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World and Press August 1 2022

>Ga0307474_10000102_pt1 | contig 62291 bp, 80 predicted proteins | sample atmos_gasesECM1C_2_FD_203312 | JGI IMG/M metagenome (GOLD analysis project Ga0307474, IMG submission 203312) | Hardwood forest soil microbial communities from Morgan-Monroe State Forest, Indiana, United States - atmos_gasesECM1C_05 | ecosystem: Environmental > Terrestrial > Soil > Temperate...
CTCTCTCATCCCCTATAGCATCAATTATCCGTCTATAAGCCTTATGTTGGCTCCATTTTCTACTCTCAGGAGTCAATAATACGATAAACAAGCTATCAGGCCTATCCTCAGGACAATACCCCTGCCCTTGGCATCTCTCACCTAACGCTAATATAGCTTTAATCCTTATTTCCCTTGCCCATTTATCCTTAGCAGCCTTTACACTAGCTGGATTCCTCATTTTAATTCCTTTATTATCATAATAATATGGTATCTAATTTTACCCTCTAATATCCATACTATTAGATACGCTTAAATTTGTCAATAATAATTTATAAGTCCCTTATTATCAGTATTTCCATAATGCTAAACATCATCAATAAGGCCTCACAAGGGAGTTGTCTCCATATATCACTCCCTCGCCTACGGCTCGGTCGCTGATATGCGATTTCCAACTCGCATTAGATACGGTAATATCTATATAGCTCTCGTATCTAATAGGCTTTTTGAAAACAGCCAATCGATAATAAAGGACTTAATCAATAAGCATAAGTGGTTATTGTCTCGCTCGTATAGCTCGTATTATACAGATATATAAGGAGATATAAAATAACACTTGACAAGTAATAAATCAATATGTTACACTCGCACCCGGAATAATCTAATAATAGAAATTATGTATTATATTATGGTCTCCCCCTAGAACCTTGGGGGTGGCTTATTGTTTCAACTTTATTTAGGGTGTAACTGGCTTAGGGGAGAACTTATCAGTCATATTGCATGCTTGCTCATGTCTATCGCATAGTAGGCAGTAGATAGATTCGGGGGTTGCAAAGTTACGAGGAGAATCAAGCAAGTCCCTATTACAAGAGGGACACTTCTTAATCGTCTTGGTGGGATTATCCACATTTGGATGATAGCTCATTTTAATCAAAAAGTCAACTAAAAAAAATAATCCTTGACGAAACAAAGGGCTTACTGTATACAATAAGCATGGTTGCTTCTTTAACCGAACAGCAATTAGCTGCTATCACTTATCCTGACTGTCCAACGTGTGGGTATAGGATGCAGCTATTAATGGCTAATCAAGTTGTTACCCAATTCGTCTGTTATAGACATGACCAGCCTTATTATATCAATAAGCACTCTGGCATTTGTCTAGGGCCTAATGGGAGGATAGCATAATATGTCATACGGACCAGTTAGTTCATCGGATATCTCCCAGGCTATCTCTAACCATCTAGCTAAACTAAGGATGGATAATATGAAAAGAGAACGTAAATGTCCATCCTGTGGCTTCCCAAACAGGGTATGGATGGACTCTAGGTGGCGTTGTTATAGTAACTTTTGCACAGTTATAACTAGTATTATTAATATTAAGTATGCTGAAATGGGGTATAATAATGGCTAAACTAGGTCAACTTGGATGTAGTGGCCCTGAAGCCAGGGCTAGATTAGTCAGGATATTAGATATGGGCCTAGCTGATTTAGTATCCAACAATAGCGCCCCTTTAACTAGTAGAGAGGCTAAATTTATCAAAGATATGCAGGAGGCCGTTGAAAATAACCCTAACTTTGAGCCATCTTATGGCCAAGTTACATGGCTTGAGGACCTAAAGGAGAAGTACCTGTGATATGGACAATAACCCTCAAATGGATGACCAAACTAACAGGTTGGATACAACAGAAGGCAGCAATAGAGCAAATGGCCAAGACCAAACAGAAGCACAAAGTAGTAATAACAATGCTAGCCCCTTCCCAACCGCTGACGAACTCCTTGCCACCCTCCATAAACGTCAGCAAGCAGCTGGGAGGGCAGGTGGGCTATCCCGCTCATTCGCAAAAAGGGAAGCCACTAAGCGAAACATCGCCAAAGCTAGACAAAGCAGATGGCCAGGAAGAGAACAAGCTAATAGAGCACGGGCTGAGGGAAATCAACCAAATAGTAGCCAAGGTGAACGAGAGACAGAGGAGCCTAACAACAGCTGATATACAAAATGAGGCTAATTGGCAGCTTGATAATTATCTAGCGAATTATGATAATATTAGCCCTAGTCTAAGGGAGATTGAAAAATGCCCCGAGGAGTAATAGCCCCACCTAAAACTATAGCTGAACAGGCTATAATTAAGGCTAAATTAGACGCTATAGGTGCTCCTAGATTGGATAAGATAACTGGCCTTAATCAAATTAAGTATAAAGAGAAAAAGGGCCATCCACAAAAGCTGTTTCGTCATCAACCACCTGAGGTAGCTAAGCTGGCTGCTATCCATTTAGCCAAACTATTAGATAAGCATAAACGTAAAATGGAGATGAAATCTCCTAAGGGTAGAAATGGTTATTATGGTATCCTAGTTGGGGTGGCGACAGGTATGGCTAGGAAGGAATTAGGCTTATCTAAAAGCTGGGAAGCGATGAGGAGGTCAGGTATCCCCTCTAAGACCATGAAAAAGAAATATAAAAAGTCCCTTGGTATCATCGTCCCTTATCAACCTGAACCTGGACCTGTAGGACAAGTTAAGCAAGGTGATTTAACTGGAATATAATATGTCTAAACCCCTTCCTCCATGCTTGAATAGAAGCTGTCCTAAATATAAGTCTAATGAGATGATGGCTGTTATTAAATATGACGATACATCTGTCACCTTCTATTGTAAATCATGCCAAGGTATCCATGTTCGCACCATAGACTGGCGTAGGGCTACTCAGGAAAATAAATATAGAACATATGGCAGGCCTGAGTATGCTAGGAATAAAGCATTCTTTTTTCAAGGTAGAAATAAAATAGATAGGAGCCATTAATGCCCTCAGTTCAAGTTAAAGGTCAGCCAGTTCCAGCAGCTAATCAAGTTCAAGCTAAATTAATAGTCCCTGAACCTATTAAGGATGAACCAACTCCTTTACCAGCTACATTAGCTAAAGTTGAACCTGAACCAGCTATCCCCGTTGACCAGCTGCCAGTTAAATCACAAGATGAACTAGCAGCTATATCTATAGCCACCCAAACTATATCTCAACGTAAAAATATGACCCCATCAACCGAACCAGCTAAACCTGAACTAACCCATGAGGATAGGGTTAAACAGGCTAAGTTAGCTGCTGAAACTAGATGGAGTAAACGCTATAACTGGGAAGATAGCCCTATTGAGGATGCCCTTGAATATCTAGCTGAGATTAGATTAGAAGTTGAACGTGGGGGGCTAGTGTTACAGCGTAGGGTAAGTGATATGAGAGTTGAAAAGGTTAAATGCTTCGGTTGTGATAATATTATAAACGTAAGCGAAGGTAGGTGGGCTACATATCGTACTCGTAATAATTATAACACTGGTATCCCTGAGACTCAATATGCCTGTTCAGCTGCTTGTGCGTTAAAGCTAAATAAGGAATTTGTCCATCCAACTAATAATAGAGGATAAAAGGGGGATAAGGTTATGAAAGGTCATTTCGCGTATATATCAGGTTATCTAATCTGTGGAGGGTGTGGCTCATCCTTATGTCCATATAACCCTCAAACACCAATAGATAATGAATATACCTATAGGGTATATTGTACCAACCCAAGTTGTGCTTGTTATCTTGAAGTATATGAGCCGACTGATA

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6 Britain